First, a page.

The Definition of Agricultural Economics

Agricultural economics goes back to the days of the Old Testament. When Joseph tells Pharaoh that seven years of famine will follow seven years of good harvests, they work out a plan to store excess grain so Egypt won't go hungry. That's what agricultural economists do: figure out the best way to manage farmers' resources and price agricultural products.

TL;DR (Too Long; Didn't Read)

The agricultural economics definition is the field studies issues related to farming, from how farmers can manage resources effectively to ways farmers can adapt to changing market demand. It seeks to give farmers practical economic advice and not just theories.

The History of Agricultural Economics

Farmers have always had to worry about economics. At what price can they sell their produce? Will buying new dairy cows pay off in having more milk to sell? What's the going rate for farm labor? However, agricultural economics, meaning establishing general principles and scientific rules to answer such questions, didn't develop until the late 19th or early 20th century.

While some economists focus on theory, the importance of agricultural economics is that it's an applied discipline, not just academic. Farmers need information that helps them stay afloat financially, and the various types of agricultural economics tackle the relevant issues.

  • What are the production costs of agriculture? How can farmers manage them successfully?

  • How can farmers use their land and their workforce most effectively?

  • Do the costs of buying equipment outweigh the profits of greater mechanized efficiency?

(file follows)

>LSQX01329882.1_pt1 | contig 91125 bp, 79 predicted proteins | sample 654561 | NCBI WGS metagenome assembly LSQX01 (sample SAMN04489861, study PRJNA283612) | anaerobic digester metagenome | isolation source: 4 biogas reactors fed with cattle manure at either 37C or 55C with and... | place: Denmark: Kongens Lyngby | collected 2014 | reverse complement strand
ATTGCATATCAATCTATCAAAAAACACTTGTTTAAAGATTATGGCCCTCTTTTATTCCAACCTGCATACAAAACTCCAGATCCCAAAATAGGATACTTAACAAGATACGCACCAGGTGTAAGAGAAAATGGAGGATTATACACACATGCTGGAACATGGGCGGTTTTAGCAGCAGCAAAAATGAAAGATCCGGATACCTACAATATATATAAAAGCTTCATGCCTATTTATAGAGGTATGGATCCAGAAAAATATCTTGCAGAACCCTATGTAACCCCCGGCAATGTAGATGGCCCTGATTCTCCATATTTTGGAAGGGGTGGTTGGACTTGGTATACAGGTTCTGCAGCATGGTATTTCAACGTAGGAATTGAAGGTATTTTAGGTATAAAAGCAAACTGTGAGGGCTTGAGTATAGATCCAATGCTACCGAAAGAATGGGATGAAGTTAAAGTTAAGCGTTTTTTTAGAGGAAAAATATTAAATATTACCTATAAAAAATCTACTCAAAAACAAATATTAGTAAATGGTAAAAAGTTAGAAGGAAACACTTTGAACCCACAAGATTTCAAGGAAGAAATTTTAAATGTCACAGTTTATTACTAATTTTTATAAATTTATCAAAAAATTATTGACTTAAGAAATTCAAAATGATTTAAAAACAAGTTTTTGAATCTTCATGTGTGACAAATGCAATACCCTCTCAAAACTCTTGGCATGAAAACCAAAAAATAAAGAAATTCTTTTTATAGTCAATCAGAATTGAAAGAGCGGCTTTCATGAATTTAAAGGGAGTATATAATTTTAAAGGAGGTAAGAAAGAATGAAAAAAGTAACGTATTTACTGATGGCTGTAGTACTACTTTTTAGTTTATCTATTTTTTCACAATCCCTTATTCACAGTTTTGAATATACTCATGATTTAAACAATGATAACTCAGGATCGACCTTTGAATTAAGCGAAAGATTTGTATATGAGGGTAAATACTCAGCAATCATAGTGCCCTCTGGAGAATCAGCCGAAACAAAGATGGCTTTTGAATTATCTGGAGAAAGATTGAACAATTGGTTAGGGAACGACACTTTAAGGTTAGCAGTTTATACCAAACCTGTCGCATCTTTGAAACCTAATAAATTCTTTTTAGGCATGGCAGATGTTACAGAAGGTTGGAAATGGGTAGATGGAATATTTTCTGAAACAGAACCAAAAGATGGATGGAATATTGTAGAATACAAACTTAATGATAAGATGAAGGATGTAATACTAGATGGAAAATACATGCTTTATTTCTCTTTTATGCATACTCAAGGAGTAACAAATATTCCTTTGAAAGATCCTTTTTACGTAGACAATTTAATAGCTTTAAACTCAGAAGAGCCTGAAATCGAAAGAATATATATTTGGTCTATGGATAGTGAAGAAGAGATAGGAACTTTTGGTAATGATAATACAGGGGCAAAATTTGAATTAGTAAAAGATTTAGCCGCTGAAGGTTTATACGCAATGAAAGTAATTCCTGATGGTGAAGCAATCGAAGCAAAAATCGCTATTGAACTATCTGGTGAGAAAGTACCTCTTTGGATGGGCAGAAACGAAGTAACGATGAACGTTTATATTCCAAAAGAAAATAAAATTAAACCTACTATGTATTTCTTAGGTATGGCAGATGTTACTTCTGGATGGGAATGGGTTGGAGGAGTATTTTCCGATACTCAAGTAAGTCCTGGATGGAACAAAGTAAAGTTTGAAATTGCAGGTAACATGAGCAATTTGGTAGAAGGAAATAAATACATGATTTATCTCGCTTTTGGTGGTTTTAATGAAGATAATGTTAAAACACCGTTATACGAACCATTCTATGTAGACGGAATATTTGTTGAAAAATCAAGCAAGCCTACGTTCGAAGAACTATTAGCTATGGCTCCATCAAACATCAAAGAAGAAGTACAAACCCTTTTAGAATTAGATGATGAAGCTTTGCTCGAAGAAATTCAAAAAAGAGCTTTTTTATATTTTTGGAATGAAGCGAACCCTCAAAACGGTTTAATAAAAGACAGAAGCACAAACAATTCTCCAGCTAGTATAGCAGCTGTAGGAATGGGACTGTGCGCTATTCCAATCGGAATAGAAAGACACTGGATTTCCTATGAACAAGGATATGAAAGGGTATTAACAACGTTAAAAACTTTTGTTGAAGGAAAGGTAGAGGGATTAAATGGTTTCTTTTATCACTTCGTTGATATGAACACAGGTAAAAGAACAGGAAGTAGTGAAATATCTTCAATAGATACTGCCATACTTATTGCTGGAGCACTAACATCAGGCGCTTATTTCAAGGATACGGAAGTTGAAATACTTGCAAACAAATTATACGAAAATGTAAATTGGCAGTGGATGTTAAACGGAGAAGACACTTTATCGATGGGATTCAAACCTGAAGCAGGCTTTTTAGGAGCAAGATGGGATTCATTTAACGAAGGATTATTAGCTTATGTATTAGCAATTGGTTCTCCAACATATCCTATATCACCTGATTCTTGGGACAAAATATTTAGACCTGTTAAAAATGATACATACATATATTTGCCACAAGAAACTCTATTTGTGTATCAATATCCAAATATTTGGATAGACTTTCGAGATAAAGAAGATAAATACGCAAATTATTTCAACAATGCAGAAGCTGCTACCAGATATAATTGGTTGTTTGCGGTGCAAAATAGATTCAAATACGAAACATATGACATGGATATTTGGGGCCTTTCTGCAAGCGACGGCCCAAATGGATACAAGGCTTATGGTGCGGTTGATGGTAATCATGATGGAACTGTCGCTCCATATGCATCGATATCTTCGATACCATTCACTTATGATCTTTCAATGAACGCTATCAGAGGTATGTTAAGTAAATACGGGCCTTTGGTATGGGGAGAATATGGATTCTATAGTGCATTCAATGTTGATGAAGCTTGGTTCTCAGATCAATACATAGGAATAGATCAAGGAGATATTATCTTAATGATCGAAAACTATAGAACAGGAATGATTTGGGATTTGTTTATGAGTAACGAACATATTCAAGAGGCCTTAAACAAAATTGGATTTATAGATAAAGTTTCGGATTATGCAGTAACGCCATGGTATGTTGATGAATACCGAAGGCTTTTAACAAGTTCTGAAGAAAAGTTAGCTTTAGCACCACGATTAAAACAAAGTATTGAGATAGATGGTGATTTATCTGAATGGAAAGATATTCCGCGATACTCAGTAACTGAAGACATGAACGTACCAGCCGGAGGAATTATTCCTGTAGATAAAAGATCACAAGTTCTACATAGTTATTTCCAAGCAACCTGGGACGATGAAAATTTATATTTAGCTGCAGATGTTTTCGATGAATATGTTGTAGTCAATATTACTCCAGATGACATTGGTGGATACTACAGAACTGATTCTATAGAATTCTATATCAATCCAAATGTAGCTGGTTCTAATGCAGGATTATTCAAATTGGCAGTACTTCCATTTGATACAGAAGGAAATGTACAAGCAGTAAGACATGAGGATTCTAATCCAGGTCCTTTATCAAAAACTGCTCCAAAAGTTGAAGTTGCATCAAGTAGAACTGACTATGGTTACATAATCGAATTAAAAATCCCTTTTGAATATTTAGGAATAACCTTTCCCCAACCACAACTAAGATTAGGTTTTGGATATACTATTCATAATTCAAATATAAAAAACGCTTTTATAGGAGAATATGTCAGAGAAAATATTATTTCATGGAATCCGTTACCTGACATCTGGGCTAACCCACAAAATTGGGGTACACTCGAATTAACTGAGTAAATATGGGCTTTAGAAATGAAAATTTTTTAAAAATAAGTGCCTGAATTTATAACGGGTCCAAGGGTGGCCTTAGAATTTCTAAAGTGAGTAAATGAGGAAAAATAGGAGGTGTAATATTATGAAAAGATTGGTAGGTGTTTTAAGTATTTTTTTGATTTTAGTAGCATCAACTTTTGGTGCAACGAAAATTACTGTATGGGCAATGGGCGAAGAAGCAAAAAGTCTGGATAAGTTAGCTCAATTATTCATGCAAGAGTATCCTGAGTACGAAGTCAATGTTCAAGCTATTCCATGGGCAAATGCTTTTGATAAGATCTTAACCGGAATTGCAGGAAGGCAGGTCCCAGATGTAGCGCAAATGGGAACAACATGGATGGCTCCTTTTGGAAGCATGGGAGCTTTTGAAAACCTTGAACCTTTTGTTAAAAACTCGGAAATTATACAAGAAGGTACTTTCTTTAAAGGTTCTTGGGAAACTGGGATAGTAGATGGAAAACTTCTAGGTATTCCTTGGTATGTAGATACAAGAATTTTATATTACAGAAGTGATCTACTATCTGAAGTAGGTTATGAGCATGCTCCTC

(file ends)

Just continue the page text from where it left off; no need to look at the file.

• As demands change, such as the growing interest in organic produce, is it necessary or profitable for farmers to change what they grow or how they produce it?

  • How can society balance the needs of farmers with those of hikers, dirt bikers and other outdoor-recreation enthusiasts?

  • How do we balance the needs of farmers with the needs of the environment?

  • What should government farm policy entail?

Time and Change

Farming has always had an element of risk: One bad harvest or a crop blight can ruin a farm. However, the economics have changed over the centuries.

At one time, increasing farm production was done entirely by expanding the amount of agricultural land: double the size of the farm, double the yields. Now, however, land is harder to come by, so farmers rely more on high-yield crops, machinery and the use of fertilizer.

Another change is that governments in the 20th century became much more involved in controlling prices for produce. Agricultural prices fluctuate due to yield, supply and demand, so stabilizing prices and ensuring that farmers stay in business became a government priority.

Types of Agricultural Economics

Like many economic disciplines, the agricultural economics definition stretches to a wide variety of fields and career paths.

  • Agribusiness addresses issues in marketing, farm management, agricultural finance and trade.

  • Policy analysts look at the effect of government agricultural policy on farms.

  • Market researchers study market conditions to gauge the sales potential of different farm products.

  • Rural development and regional economics

  • Supply chain study and management

  • Natural resource economics, which studies how farmers can get the maximum use out of their land and other resources

  • Risk analysis

The Importance of Agricultural Economics

Two centuries ago, farming was the heart of the American economy. As the country has grown and prospered, farming has dropped in importance. Fewer people work in farming, and the price of food consumes less of our budget than it did for past generations. Farming is concentrated in relatively few areas, so the agricultural industry directly involves only a small portion of the country.

All the same, agriculture is still a big deal, which explains the importance of agricultural economics.

  • Agriculture is the source of the world's food. Without the farm industry, we go hungry.

  • Although agriculture only makes up 1% of the gross domestic product, it indirectly contributes much more than 1% to the GDP. Agriculture is the foundation for many industries: food, beverage, tobacco, textile, leather, restaurant and bar, for example.

  • Agriculture provides 11% of U.S. domestic employment. Food manufacturing provides another 1%, including poultry and meat plants and bakeries.